While the ripping up of several plants and destruction of a kiosk at a community garden may sound like small potatoes to some, to the volunteers who operate the Altgeld Sawyer Corner Farm in Chicago's Logan Square neighborhood on a "shoestring" budget, a recent vandalism incident bordered on devastation.
According to Brie Callahan, communications lead for the community garden, witnesses saw three males enter the garden space, located at the corner of W. Altgeld and N. Sawyer streets, just after 2 a.m. on Sept. 29. They proceeded to pull a kiosk out of the ground and throw it onto a nearby sidewalk, toss tables and chairs onto the garden's plant beds and strew garbage around the garden, in addition to uprooting a number of plants, according to the witnesses.
Though they reported the incident to police, the perpetrators fled the scene before officers arrived.
"It would be a sad story if that was the end of it," Callahan told HuffPost Chicago.
The garden was created in 2009 with a three-part mission: to add open green space to a relatively park-poor community; to stock the food pantry of the neighborhood non-profit group Christopher House with fresh, organically-raised food and to cultivate community.
In the three years since its inception, the garden has grown into one that provides between 10 and 15 pounds of arugula, tomatoes, carrots and other produce to the pantry weekly -- all on an annual operating budget of less than $2,000.
Volunteers are instrumental to the garden's success. The morning after the vandalism on Sept. 29, Callahan said, volunteers from throughout the neighborhood arrived at the garden after learning of the incident via the farm's social media accounts. The participants, many of whom regular volunteers had never met, undid much of the damage over the course of several hours.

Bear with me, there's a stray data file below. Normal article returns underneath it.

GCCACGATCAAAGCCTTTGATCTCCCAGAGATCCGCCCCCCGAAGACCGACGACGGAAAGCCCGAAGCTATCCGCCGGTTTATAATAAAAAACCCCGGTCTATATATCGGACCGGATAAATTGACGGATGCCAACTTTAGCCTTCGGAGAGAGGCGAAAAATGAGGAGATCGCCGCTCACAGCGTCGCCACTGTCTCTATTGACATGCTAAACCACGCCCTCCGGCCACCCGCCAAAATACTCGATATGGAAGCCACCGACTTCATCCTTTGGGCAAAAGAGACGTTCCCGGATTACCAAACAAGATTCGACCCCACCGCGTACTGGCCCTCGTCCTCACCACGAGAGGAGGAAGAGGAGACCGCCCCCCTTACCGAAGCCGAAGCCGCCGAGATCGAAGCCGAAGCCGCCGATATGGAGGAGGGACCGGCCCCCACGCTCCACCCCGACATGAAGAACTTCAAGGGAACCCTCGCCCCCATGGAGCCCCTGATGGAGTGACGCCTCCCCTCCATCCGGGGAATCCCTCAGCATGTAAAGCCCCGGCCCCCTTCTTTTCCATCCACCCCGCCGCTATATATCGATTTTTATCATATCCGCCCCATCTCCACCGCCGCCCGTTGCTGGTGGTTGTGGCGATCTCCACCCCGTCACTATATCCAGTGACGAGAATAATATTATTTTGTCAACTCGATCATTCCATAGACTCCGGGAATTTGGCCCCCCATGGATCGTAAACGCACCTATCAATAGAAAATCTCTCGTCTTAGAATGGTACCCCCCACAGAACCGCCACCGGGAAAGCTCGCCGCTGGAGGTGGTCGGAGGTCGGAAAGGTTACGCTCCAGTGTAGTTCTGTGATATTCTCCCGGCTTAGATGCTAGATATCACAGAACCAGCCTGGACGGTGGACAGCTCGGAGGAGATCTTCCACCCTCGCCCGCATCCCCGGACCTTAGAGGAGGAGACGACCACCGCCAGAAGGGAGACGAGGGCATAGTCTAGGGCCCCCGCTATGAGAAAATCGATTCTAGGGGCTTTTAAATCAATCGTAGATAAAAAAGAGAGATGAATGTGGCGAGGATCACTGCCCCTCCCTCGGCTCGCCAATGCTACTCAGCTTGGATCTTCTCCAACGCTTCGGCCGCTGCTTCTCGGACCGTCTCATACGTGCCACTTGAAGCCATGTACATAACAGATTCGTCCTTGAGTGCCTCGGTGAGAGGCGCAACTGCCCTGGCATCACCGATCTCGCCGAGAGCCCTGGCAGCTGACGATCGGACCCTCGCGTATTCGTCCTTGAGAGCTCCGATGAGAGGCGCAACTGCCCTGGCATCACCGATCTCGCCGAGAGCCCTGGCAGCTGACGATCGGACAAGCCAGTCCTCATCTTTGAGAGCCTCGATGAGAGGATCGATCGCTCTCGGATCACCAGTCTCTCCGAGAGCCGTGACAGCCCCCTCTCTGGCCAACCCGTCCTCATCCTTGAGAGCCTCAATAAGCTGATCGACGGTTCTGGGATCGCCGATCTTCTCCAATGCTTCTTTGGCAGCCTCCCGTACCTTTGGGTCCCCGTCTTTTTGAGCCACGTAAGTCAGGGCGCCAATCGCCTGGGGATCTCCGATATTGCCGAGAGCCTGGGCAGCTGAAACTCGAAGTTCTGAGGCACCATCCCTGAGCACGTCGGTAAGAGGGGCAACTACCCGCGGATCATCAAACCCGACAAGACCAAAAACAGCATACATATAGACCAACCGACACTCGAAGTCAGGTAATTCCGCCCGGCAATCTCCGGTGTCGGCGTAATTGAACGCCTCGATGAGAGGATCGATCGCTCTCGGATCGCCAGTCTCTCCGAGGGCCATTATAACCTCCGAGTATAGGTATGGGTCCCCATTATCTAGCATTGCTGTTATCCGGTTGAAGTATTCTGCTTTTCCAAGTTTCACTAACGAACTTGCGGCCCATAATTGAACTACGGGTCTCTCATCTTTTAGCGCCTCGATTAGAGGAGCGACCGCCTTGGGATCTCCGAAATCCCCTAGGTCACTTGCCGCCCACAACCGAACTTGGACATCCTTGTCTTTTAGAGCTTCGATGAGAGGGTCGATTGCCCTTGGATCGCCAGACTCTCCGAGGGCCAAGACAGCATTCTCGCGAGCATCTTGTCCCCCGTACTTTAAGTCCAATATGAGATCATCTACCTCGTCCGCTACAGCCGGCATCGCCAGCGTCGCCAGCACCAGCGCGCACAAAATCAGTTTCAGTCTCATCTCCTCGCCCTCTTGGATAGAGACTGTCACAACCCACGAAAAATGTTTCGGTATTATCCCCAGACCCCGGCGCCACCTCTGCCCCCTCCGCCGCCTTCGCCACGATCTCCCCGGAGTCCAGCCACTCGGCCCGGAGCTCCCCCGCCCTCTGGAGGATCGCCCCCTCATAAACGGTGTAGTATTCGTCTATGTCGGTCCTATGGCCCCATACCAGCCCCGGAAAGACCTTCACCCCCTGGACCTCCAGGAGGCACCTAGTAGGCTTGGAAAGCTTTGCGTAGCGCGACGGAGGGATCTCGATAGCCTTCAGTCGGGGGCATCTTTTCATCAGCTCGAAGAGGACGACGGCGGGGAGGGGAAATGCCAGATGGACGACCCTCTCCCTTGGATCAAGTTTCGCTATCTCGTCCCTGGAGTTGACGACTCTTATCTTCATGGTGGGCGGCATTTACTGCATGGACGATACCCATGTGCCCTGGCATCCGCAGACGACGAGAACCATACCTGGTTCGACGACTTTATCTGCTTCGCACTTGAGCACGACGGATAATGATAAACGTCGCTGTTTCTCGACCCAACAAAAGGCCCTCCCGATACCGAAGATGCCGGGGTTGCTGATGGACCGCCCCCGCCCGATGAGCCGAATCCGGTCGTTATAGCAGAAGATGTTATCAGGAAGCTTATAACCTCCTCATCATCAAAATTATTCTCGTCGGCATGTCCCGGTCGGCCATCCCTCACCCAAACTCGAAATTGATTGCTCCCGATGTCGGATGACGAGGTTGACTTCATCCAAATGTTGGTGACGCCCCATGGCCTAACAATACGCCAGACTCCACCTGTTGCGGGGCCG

The day after that, on Sept. 30, Wicker Park resident Kelly Van Eaton, came to the garden to repair the kiosk, which he had built in 2010 alongside a group of area youth volunteering through the After School Matters program. The green kiosk, Van Eaton said, lends visibility to a group that has an excellent reputation in the Northwest Side neighborhood.
"They make themselves known as good neighbors and occupants," Van Eaton said, "and it's because of the way they act and what they provide."
After the group's garden was repaired, its volunteers received another piece of good news, exactly one week after the vandalism. The Altgeld Sawyer Corner Farm was selected as the People's Choice winner in Placemaking Chicago's "Space In Between" contest. With that title comes a $1,500 cash prize, which equates to about 75 percent of the funding the group will need over the next growing season. The funding will also be helpful as the group aims to launch additional gardens in the Logan Square area in the months ahead.
The win proved to be much more than a silver lining for Callahan and the others who have poured many hours into keeping up the garden.
"The initial news felt a little defeating, but this is exactly why we do this kind of work and why we have this farm," Callahan said. "Three guys don't really have a chance to stand up against a community coming together."